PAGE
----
Rats, through the centuries, have been vilified by humans. Maybe they gained their notorious reputation because of the bubonic plagues which spread through Europe, via ridesharing fleas. In the 21st century, these rodents have been the subject of lab tests. Perhaps an unintended consequence is that we now understand their behaviors better, and therefore realize that we may have unfairly judged them.
Rats are very intelligent, which is one reason why many live their short lives in a lab. They are highly trainable, adaptable, and eagerly learn. They have survived for so long, in such abundant numbers, because of their ability to search for and find new food sources, and live off of substandard nutrition. Finding warmth and shelter is also a skill rats possess. Being highly sociable creatures facilitates their existence.
Although counterintuitive, scientists have observed that rats have learned to free their fellow prisoners, even at the risk of losing a food reward. This may be an instinct which goes along with being a highly social creature. Even so, these tendencies should make us rethink whether we are drastically underestimating the sentience that rats have.
Rats as Pets
Fortunately, there are rescues dedicated to harboring rats and finding adoptive families for them. By all accounts, rats are friendly, playful, and even cuddly. Rat-parents, who previously detested rodents, grew to be fond of their charges. They were pleasantly surprised by their neatness and friendliness. As a bonus, rats were less likely to bite than their rodent relatives—guinea pigs and hamsters. Because rats continually need intellectual stimulation, rat-parents never grew weary of their antics.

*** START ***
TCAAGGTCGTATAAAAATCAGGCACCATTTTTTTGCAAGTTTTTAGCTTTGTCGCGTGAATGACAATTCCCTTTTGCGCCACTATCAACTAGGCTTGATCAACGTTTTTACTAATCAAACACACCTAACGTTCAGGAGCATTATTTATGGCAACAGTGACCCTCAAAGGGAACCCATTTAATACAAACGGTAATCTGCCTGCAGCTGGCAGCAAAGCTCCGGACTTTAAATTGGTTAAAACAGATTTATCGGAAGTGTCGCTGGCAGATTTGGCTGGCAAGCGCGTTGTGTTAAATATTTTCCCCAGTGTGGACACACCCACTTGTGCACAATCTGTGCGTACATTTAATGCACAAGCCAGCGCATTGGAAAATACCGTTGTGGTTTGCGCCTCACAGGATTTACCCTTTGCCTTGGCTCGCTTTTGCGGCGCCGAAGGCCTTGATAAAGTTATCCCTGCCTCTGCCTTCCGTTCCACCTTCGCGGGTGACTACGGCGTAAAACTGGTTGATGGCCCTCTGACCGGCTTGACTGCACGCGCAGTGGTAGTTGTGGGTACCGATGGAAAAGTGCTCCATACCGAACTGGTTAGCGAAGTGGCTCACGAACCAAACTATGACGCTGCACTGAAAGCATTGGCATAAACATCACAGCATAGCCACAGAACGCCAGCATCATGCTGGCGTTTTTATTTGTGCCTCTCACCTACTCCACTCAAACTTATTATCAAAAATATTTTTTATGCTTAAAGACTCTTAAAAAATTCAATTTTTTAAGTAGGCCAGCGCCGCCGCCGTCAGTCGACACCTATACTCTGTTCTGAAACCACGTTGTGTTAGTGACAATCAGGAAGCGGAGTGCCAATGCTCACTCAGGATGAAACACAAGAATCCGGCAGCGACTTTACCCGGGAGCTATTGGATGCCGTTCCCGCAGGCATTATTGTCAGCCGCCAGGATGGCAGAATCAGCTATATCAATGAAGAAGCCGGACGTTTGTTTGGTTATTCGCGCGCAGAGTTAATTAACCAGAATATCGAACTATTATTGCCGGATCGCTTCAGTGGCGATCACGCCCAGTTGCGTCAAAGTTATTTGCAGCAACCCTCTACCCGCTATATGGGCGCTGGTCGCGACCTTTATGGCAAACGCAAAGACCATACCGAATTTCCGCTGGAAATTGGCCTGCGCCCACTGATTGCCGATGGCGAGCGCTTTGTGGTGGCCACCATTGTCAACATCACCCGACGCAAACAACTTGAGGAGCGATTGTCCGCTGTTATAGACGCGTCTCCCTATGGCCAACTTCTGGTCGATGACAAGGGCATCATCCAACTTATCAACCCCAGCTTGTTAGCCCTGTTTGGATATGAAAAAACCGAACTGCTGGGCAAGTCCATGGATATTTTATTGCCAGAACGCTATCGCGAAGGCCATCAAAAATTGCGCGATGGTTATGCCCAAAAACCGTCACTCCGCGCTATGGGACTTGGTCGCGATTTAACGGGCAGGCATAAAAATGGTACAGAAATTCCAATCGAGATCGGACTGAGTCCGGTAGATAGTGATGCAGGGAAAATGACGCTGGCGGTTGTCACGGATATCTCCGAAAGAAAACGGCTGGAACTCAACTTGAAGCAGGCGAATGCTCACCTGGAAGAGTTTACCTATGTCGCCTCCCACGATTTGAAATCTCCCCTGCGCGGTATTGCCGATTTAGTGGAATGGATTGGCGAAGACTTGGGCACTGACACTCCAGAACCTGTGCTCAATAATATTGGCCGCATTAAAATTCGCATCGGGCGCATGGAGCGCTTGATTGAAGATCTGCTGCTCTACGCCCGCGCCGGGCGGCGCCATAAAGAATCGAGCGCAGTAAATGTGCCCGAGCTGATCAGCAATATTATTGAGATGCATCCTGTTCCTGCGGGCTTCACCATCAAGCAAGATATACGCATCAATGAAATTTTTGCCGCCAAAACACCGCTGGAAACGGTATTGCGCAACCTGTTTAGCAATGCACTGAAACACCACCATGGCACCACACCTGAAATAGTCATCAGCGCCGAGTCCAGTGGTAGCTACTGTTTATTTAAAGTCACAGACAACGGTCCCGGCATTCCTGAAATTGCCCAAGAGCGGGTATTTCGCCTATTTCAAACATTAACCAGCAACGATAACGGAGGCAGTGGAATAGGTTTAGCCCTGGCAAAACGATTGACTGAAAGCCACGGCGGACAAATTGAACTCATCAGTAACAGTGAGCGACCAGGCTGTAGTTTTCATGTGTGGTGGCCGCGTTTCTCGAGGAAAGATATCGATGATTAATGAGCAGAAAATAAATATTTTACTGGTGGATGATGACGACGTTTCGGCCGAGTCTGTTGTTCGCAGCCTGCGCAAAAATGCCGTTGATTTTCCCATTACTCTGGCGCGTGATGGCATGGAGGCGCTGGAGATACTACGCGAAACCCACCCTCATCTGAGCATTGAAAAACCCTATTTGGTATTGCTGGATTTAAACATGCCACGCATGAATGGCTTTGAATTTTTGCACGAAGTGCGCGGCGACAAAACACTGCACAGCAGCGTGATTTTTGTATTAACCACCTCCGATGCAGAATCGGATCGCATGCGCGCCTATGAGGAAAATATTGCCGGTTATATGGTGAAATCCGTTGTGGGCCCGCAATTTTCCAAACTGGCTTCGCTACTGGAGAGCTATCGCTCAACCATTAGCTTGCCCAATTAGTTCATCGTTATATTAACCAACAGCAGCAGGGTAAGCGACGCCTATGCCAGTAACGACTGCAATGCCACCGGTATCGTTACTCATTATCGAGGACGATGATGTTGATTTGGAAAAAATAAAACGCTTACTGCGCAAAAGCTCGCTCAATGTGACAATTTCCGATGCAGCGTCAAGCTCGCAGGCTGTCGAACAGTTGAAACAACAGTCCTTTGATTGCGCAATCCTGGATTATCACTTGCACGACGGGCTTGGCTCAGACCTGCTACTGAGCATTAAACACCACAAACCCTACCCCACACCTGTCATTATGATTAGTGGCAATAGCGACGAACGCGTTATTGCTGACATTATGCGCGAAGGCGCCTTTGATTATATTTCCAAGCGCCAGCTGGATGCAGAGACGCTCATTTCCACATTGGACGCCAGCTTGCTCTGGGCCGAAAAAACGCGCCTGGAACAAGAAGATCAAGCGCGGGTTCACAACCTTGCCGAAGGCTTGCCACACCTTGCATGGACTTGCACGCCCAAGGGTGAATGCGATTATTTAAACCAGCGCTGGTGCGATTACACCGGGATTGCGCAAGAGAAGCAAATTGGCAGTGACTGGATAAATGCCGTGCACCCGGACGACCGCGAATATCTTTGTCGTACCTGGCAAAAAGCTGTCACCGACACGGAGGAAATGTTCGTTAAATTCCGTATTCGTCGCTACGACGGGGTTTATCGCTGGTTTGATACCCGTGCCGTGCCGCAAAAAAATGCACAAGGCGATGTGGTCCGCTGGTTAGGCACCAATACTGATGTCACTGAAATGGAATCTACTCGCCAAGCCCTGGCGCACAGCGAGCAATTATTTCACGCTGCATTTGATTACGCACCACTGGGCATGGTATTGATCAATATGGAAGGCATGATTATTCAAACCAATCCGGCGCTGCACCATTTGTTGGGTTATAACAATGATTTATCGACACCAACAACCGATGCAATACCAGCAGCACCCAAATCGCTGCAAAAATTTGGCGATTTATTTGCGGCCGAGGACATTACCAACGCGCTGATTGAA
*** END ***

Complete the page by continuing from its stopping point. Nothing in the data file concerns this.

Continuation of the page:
Why Have a Rat as a Pet?
Rats easily breed, and consequently, their numbers are uncountable in any given area on this earth. Family-owned and chain pet stores only add to the gross overpopulation because the rats are not kept apart, and breed in captivity. Then, they are sold as either pets or food for other rodent-eating pets.
Rescues obtain rats not only from laboratories, but also from unintentional breeding in captivity. People can be part of the solution by adopting a rat from a rescue. As mentioned before, rats are friendlier and less inclined to bite people than hamsters and guinea pigs. Nevertheless, they have approximately the same life span (2-4 years). Thus, rats may be more suitable for people who do not want the long-term commitment of having a dog or a cat, but still would like companionship from an active and engaging animal.
If you decide to adopt a rescue rat, caring for them will be quite simple. They require a large cage, with many toys and activities. Their diet consists of fresh water, fruit, and vegetables, but you should also keep food on hand that is specifically made for rats and mice. Lastly, because their teeth constantly grow, they need something to chew on, such as a hard dog biscuit or chew toy. Pet stores also carry wood chews.
Those who would like to further the cause of ending lab testing on rats may want to take on such a pet. This action might demonstrate to friends and neighbors that their previous assumptions about rats might have been wrong. It is clear that there are plenty of rats needing homes and a bit of compassion from humans.
By Gabrielle Allemeier
About the Author
Gabrielle Allemeier volunteers her free time as an animal rescuer and foster pet parent. As an animal lover, she enjoys sharing the knowledge she has gained from her experience with a variety of animals. Along with being an animal lover, Gabrielle is a globetrotter. She lives in Los Angeles, California with her terrier, Thisbe.